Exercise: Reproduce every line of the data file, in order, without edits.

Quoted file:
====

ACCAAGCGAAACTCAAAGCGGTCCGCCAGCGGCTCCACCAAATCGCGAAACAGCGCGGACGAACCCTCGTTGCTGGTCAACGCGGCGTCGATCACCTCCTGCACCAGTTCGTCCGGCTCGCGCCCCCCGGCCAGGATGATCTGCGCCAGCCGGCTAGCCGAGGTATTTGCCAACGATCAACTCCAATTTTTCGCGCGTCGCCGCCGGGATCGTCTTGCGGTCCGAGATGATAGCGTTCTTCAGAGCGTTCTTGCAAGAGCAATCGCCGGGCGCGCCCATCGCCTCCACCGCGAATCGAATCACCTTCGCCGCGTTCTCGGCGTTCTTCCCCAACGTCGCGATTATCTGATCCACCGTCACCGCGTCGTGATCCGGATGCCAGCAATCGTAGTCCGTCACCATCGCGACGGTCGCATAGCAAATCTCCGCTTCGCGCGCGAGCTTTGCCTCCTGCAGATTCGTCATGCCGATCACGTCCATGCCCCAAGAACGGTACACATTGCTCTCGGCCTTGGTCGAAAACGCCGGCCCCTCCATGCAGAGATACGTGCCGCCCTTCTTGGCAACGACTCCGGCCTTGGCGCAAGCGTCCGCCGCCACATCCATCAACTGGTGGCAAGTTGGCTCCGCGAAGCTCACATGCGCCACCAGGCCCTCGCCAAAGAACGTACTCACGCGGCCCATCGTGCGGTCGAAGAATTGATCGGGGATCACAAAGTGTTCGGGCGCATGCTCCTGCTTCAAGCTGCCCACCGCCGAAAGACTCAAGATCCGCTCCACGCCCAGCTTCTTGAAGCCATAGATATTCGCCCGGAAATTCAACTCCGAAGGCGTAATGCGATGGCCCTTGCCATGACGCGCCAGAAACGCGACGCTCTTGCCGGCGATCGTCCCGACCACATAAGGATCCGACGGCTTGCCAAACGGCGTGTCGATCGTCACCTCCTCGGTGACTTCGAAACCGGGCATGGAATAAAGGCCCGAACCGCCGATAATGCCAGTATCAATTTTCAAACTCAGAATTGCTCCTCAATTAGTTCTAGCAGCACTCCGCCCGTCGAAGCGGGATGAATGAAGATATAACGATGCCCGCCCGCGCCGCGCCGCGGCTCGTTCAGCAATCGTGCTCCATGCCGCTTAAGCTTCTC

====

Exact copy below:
ACCAAGCGAAACTCAAAGCGGTCCGCCAGCGGCTCCACCAAATCGCGAAACAGCGCGGACGAACCCTCGTTGCTGGTCAACGCGGCGTCGATCACCTCCTGCACCAGTTCGTCCGGCTCGCGCCCCCCGGCCAGGATGATCTGCGCCAGCCGGCTAGCCGAGGTATTTGCCAACGATCAACTCCAATTTTTCGCGCGTCGCCGCCGGGATCGTCTTGCGGTCCGAGATGATAGCGTTCTTCAGAGCGTTCTTGCAAGAGCAATCGCCGGGCGCGCCCATCGCCTCCACCGCGAATCGAATCACCTTCGCCGCGTTCTCGGCGTTCTTCCCCAACGTCGCGATTATCTGATCCACCGTCACCGCGTCGTGATCCGGATGCCAGCAATCGTAGTCCGTCACCATCGCGACGGTCGCATAGCAAATCTCCGCTTCGCGCGCGAGCTTTGCCTCCTGCAGATTCGTCATGCCGATCACGTCCATGCCCCAAGAACGGTACACATTGCTCTCGGCCTTGGTCGAAAACGCCGGCCCCTCCATGCAGAGATACGTGCCGCCCTTCTTGGCAACGACTCCGGCCTTGGCGCAAGCGTCCGCCGCCACATCCATCAACTGGTGGCAAGTTGGCTCCGCGAAGCTCACATGCGCCACCAGGCCCTCGCCAAAGAACGTACTCACGCGGCCCATCGTGCGGTCGAAGAATTGATCGGGGATCACAAAGTGTTCGGGCGCATGCTCCTGCTTCAAGCTGCCCACCGCCGAAAGACTCAAGATCCGCTCCACGCCCAGCTTCTTGAAGCCATAGATATTCGCCCGGAAATTCAACTCCGAAGGCGTAATGCGATGGCCCTTGCCATGACGCGCCAGAAACGCGACGCTCTTGCCGGCGATCGTCCCGACCACATAAGGATCCGACGGCTTGCCAAACGGCGTGTCGATCGTCACCTCCTCGGTGACTTCGAAACCGGGCATGGAATAAAGGCCCGAACCGCCGATAATGCCAGTATCAATTTTCAAACTCAGAATTGCTCCTCAATTAGTTCTAGCAGCACTCCGCCCGTCGAAGCGGGATGAATGAAGATATAACGATGCCCGCCCGCGCCGCGCCGCGGCTCGTTCAGCAATCGTGCTCCATGCCGCTTAAGCTTCTC